Kenneth Tramm: He wrote the book on bio-redevelopment
Where others see an out-of-service service station or a dried-up dry cleaner, Kenneth Tramm sees an art museum, new hospital wing, perhaps even a sports arena. He sees a full-fledged real-estate revival and a resource.
But he also sees potential environmental problems, like chemicals left in the ground that make such properties unappealing to developers. So, Tramm (’03 M.S., ’05 Ph.D.) is changing an industry—in some cases a city’s future—by giving it an interdisciplinary spin.
“I believe that if developers have good information, they’ll make good decisions,” he said. And it’s Dr. Tramm who gives them that good, complete information and gets the ball to that arena rolling.
As a program manager in Shaw Environmental’s Irving office, he manages bio-redevelopment projects for cities and industries. He specializes in risk assessment and corrective action, which means he must understand potential legal issues, redevelopment goals, environmental justice issues and economic planning principles.
Vacated properties that aren’t redeveloped because of environmental complications are called brownfields. Old factories, gas stations, gun ranges or any other businesses that used chemicals aren’t always maintained after the business leaves, and developers are reluctant to move in and fix someone else’s problem on their dime.
“The real impact is that a municipality has invested in the infrastructure, but it just sits there,” Tramm said.
Brownfields can hold environmental risks. But transforming them means that developers don’t need to find new places to build by eliminating green spaces, and communities can see multiple levels of revitalization. For example, the American Airlines Center and Victory Plaza in downtown Dallas sit on an old power plant, and Bass Performance Hall in Fort Worth had numerous fuel tanks under it.
Because brownfield properties can be complex, redeveloping them requires varied expertise, from science to history to law to urban planning. A consultant who could effectively offer these services, Tramm figured, needed an interdisciplinary education. He found that in UT Arlington’s Environmental Science and Engineering Program (now Environmental and Earth Sciences), which he called “a beautiful program for students hoping to shape their skill set for the modern environmental industry.” He now serves on its advisory committee, where he mentors graduate students.
“He’s one of the best examples of a graduate of the program,” said biology Professor James Grover, who coordinates the EES program. “He has been a leader within the profession. He’s got a unique ability to be very thorough but very concise at telling people about it.”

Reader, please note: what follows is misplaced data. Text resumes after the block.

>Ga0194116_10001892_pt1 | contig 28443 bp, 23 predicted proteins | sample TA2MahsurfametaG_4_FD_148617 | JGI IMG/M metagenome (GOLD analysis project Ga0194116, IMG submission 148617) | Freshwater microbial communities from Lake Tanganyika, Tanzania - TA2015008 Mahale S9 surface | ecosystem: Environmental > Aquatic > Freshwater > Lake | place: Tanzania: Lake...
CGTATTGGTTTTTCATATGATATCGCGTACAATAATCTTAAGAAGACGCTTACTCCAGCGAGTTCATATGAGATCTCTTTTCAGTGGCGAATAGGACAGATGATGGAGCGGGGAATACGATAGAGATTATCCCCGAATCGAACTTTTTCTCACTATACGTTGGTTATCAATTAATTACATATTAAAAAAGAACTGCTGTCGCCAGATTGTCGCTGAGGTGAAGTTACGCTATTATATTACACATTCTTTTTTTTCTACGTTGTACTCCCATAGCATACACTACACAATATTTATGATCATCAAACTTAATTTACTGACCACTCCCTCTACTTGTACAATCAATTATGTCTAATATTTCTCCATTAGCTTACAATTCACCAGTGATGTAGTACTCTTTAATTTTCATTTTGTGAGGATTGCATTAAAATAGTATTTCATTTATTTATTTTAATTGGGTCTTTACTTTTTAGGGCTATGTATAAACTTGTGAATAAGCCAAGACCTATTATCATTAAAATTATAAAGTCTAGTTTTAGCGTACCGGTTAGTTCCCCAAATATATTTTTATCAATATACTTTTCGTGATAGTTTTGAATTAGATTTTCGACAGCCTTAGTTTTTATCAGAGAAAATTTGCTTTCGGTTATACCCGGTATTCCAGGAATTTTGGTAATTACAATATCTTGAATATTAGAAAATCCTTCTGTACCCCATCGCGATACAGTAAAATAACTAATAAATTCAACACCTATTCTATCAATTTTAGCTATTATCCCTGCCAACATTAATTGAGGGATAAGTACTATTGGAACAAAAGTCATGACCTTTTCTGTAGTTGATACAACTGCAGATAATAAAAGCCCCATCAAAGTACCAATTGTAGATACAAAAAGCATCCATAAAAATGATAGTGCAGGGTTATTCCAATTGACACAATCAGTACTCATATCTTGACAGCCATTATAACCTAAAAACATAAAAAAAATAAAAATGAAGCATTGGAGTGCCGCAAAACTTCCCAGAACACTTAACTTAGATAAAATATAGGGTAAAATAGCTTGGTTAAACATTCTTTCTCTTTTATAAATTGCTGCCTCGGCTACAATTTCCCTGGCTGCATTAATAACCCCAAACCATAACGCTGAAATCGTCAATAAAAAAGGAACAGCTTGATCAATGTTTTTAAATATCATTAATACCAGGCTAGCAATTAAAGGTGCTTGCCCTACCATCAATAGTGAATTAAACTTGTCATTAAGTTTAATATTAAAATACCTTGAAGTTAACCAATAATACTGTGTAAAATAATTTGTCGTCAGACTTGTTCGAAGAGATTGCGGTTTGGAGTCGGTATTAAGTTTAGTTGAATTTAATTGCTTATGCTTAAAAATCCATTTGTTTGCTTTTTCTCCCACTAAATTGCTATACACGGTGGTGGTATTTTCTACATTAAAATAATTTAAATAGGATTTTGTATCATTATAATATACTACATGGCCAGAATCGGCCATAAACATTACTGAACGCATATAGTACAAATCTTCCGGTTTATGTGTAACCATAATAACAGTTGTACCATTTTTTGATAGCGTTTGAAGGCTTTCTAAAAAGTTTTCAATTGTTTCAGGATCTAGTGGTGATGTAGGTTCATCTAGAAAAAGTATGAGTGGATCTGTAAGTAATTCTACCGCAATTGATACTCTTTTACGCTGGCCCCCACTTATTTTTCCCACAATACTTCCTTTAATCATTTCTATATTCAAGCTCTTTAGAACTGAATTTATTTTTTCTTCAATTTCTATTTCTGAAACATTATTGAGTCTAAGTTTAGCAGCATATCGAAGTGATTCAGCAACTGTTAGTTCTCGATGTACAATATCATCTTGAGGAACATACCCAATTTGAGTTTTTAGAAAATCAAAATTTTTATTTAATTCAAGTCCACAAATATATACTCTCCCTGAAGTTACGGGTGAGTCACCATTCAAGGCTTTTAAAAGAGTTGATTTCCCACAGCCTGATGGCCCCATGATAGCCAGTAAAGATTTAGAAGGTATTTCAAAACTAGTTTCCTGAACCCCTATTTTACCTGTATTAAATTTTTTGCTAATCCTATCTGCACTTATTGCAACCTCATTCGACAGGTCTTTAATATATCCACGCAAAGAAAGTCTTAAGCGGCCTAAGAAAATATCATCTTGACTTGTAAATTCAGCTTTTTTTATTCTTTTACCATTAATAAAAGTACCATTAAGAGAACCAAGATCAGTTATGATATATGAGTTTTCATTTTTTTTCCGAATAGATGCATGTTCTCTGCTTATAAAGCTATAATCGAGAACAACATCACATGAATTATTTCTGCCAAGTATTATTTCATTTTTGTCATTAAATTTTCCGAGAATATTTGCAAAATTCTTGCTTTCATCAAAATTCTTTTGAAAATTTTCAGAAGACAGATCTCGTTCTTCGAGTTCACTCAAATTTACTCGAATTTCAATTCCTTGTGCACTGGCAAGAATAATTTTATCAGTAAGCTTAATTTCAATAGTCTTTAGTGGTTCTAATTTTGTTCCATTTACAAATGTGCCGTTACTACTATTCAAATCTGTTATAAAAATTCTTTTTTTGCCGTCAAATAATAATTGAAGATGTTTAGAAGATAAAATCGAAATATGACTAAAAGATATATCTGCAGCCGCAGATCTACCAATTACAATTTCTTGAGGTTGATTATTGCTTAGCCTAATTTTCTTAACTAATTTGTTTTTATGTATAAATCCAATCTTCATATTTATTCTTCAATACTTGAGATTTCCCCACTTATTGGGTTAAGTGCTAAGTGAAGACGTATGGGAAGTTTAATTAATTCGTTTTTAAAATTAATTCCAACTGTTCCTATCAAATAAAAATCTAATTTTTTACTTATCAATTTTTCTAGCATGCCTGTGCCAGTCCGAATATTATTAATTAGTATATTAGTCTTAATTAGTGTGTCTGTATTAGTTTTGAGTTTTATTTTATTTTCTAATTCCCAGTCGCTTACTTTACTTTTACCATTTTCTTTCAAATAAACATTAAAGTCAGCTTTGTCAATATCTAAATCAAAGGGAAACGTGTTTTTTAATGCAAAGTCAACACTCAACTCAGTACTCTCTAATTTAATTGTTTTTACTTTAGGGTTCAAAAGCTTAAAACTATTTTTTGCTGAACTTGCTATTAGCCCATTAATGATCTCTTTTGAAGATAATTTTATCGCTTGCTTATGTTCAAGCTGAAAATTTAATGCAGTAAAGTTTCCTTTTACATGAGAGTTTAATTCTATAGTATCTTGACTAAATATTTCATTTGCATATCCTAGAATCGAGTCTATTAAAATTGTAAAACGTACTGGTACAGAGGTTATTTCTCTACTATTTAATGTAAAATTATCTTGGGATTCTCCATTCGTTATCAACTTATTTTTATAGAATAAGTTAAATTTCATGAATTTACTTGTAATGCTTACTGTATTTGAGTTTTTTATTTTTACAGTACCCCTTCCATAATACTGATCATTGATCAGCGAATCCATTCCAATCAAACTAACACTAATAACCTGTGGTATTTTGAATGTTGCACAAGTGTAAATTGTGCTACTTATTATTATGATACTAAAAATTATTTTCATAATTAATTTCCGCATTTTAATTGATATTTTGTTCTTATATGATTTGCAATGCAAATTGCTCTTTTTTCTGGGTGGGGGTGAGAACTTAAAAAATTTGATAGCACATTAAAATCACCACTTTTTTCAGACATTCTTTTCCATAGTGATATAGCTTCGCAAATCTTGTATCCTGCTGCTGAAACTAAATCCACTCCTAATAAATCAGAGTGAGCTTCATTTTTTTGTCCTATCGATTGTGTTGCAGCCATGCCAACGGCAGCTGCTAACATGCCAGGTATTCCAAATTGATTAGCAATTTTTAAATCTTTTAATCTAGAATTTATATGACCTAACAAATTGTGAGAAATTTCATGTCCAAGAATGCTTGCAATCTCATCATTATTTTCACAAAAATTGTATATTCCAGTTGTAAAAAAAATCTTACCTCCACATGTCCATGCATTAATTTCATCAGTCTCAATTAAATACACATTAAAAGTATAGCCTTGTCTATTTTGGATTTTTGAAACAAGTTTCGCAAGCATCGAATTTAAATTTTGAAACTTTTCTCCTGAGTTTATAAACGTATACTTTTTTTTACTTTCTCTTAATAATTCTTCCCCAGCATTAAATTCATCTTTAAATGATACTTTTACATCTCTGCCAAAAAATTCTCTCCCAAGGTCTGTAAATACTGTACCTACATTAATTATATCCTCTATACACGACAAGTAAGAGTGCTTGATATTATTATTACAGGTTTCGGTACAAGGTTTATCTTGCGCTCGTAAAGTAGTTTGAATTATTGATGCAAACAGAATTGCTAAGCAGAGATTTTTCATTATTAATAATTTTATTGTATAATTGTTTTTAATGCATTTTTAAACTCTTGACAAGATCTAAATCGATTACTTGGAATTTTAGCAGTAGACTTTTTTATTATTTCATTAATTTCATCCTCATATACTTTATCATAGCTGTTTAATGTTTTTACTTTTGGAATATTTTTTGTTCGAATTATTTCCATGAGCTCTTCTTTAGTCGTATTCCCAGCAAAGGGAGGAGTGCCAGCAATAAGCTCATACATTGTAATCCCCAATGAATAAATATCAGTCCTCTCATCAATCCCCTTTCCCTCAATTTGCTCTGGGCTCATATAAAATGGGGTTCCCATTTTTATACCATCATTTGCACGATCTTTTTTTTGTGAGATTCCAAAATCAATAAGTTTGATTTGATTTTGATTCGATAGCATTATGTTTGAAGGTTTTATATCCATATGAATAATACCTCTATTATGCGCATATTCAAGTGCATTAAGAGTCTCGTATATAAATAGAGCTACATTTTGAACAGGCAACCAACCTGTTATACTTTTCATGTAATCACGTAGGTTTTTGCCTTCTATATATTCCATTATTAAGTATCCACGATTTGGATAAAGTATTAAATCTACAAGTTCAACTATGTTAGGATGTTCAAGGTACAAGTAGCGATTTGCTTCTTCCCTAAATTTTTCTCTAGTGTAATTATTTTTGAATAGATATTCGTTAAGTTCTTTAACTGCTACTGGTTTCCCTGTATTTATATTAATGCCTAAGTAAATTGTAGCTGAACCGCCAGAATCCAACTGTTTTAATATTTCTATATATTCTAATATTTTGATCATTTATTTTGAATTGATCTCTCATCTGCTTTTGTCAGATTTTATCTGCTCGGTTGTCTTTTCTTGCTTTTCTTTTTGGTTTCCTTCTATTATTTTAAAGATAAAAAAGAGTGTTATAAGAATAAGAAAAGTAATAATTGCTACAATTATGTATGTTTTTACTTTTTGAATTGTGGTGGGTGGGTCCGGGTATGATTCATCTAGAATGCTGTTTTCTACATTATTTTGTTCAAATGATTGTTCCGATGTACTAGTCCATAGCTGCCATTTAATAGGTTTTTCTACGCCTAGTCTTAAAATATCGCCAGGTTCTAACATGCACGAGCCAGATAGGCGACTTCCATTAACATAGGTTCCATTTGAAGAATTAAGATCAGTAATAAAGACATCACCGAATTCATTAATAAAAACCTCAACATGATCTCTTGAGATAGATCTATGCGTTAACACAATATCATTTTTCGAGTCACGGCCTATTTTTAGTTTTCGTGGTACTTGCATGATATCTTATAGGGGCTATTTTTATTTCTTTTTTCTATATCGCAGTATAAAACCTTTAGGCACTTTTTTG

Tramm recently was honored as a 2007 Texas Environmental Excellence Award finalist by the Texas Commission on Environmental Quality. The Environmental Protection Agency has recognized his “innovative techniques” on how to sift through volumes of environmental data and glean usable information.
He also wrote the book, literally, on how to perform environmental assessment work. His Environmental Due Diligence: A Professional Handbook is the only complete work on how the assessment, investigation and risk-based decision processes mesh.
“As this new field has matured, there has been little information at the academic level,” he said. “I collected it all in one place. It has proven to be a great resource for many of the attorneys, developers and even regulators I deal with.”
More than that, he has sold a lot of books. So many, in fact, that Environmental Due Diligence made The Boston Globe’s nonfiction best-seller list alongside books by Barack Obama and Al Gore.
Tramm believes that as environmental due diligence becomes more interdisciplinary—that is, as the industry follows his lead—the benefits will be dramatic. And he wants his alma mater to continue to lead the way. He, civil and environmental engineering Associate Professor Ernest Crosby, School of Urban and Public Affairs Professor Sherman Wyman and EPA officials including Regional Director Richard Greene (a former Arlington mayor) are working to bring a brownfield redevelopment center and advisory group to UT Arlington.
Meantime, Tramm manages private projects related to Dallas’ growing Design District and to the Trinity River corridor in Dallas and Tarrant counties.
“This is such a great profession,” he said. “And we need all types of people working in this industry—scientists, geologists, engineers, planners. If you want to work hard and make a difference, then there’s a place for you.”
And it just might be an old gas station.
— Danny Woodward